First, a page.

Challenge 3 Yrs Ago Today In 3 Yrs
Benefits costs: Health & welfare 10% 13% 13%
Benefits costs: Retirement 3% 9% 5%
Change management 36% 48% 28%
Compensation 31% 24% 15%
Employee rewards 13% 12% 12%
HR effectiveness measurement 13% 27% 17%
HR technology selection & implementation 13% 9% 5%
Industrial relations 12% 7% 8%
Leadership development 24% 35% 33%
Learning and development 23% 19% 19%
Legal/Regulatory compliance 8% 7% 5%
M&A integration/restructuring 16% 11% 6%
Organizational effectiveness 23% 25% 39%
Other 5% 7% 4%
Outsourcing 15% 8% 8%
Staffing: International mobility of employees 7% 4% 13%
Staffing: Recruitment & availability of skilled local labor 22% 24% 24%
Staffing: Retention 15% 16% 23%
Succession planning 8% 20% 21%
('BOLD' responses represent challenges most often selected by participants.)
Change management and leadership development were, are and will be important issues for HR professionals. Compensation has moved down the list of perceived challenges while organizational effectiveness is expected to play a larger role in the years to come. Where HR departments have traditionally focused on measuring their own effectiveness, there is an evolving recognition that they can provide organizational value by measuring the effectiveness of the entire business organization. The shift is significant as it represents movement from simply counting the numbers hired to determining the ROI of collective and individual hires on a long-term basis. Going beyond measuring turnover, this new approach considers "bad" turnover and "good" turnover along with the overall cost of replacement hires.
Compensation was one of the top three issues in 2001 because of factors including mergers and acquisitions (and pay equity among new divisions), the invention of new systems for human capital management (including stock option plans), and global competition (in which attracting and retaining key employees became increasingly important). While these factors remain important in 2004, compensation has fallen to 5th place in the tier of challenging issues. The survey respondents expect it to be in 9th place three years from now. Some key issues surfacing in the survey's look ahead include recruiting and availability of skilled local labor, succession planning, learning and development, and the measurement of HR effectiveness. In addition, outsourcing and cost of retirement benefits were mentioned in many of the comments as a concern.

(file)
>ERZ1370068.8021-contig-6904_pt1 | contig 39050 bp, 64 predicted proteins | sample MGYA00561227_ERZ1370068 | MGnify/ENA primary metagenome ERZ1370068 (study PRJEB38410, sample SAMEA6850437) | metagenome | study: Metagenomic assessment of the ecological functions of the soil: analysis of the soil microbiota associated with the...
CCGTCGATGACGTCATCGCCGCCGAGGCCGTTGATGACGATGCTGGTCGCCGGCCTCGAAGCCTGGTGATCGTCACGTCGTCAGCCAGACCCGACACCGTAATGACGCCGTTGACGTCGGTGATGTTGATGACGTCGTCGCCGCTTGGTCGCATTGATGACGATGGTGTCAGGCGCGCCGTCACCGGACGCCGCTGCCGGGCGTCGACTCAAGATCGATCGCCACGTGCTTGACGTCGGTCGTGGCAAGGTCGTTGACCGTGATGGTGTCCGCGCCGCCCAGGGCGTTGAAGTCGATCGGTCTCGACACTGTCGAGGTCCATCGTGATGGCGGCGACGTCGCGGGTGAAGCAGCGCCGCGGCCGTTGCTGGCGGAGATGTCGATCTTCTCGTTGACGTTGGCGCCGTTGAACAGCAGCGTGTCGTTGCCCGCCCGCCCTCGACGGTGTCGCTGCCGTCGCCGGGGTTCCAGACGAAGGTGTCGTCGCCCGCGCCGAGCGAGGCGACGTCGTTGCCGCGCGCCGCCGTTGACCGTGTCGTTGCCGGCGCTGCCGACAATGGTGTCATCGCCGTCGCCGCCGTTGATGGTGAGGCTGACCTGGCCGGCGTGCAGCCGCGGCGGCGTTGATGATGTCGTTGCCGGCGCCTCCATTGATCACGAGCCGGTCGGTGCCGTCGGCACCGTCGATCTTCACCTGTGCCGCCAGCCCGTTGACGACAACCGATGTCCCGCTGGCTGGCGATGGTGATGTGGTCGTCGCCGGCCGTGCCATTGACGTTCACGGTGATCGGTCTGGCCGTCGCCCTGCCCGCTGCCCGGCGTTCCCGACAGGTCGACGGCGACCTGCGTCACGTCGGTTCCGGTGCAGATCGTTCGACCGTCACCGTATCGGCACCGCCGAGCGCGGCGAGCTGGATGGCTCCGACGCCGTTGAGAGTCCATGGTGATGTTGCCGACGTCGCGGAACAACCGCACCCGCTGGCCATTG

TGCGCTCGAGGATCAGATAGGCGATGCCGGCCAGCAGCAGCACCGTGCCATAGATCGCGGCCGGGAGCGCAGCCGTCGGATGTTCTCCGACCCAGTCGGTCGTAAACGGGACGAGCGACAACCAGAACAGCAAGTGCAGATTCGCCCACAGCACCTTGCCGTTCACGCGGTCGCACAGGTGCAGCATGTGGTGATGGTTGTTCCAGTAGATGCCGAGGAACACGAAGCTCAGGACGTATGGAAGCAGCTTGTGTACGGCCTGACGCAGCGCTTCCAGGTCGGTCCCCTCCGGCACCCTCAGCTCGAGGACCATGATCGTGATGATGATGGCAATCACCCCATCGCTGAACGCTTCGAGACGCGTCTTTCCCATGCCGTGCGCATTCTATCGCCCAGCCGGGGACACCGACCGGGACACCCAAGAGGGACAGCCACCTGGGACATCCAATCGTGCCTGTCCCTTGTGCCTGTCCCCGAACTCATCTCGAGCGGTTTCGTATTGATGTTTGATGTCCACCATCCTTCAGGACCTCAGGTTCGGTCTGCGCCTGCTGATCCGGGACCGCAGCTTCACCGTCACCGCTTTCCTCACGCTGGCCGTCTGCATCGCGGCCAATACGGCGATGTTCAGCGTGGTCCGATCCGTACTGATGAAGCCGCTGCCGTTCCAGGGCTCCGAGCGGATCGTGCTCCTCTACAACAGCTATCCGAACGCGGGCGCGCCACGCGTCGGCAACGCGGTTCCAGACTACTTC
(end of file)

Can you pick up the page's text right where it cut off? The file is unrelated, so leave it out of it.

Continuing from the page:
Five Factors Important in International Assignee Success and their Components
v Job Knowledge and Motivation: Managerial ability , Organizational ability, Imagination, Creativity, Administrative skills, Alertness, Responsibility, Industriousness , Initiative and energy, High motivation, Frankness, Belief in mission and job Perseverance.
v Relational Skills: Respect, Courtesy and fact Display of respect, Kindness, Empathy, Integrity, Confidence.
v Flexibility/Adaptability: Resourcefulness, Ability to deal with stress, Flexibility, Emotional stability, Willingness to change, Tolerance for ambiguity, Adaptability, Independence, Dependability, Political sensitivity, Positive self-image.
v Extra cultural Openness: Variety of outside interests, Interest in foreign cultures, Openness, Knowledge of local language[s], Outgoingness and extroversion, overseas experience
v Family Situation: Adaptability of spouse and family, Spouse's positive opinion, Willingness of spouse to
live abroad, Stable marriage.
Global Staffing Market Needs Long Term Strategies
A few years ago the world staffing market was hit by a tsunami called the recession. This resulted in job loss, sacking, cost cutting, and a quick fall in recruitment. Though there is still some hiring that is going on but it is happening in snail's pace. According to the industry experts the staffing sector will still face some more challenges before it finally gets better. Market watchers who are observing this trend in the staffing market are right now pointing out that the years 2009 and 2010 would find it a bit tough to make too much recruitment. This may also put some adverse affect on the finances of these companies. Right now the world staffing market is worth almost $ 300 billion.
Now to counter this down trend and keep a steady profit margin various staffing companies are meeting in various seminars and pondering over various ways to tackle this problem. The thinkers involved with this industry are also trying to work out various strategies in order to handle the situation. One thing that has come out from all these sessions is that staffing companies have to be patient and have to work out long term strategies. Though venturing into other countries may sound lucrative and promising but in the long run it may not give enough dividends. That is why it is also suggested by some industry insiders that one should not change a particular country in a hurry.
There are some countries in addition to the US that have imposed some restrictions that are not doing any favor to the staffing business. Countries like Brazil and China have imposed some regulations that make it quite difficult for staffing industries to make recruitments there too soon. In these cases the only thing that can give somewhat satisfactory result is negotiation. One can make an effort to talk with these governments, which is, of course, quite time consuming.
Another way of tackling this situation is to tap the temporary staffing or flexi staffing market. This market was worth more than $ 120 billion in the year 2003. In the year 2007 only the US temporary market generated revenue of $ 91 billion. In this country about 80.8 percent of staffing revenue comes from temporary staffing sector. But still this country has the largest staffing market. Other countries that have quite a big market include the UK, and Japan. Thus only a tactical change can help the big staffing industry to get back into profitability.
(Global staffing by Hugh Scullion) http://books.google.co.in/books?id=V8MURDcdO2MC&pg=PR13&lpg=PR13&dq=books+on+global+staffing&source=bl&ots=knVk5HpPxC&sig=cvuPDJdR1Kk6kVaIUOYB5bb7no&hl=en&ei=won6Ss7SAcSCkAXBjcm5Cw&sa=X&oi=book_result&ct=result&resnum=4&ved=0CBMQ6AEwAw#v=onepage&q=&f=false
HUMAN RESOURCE MANAGEMENT by Snell/Bohlander pg 530-532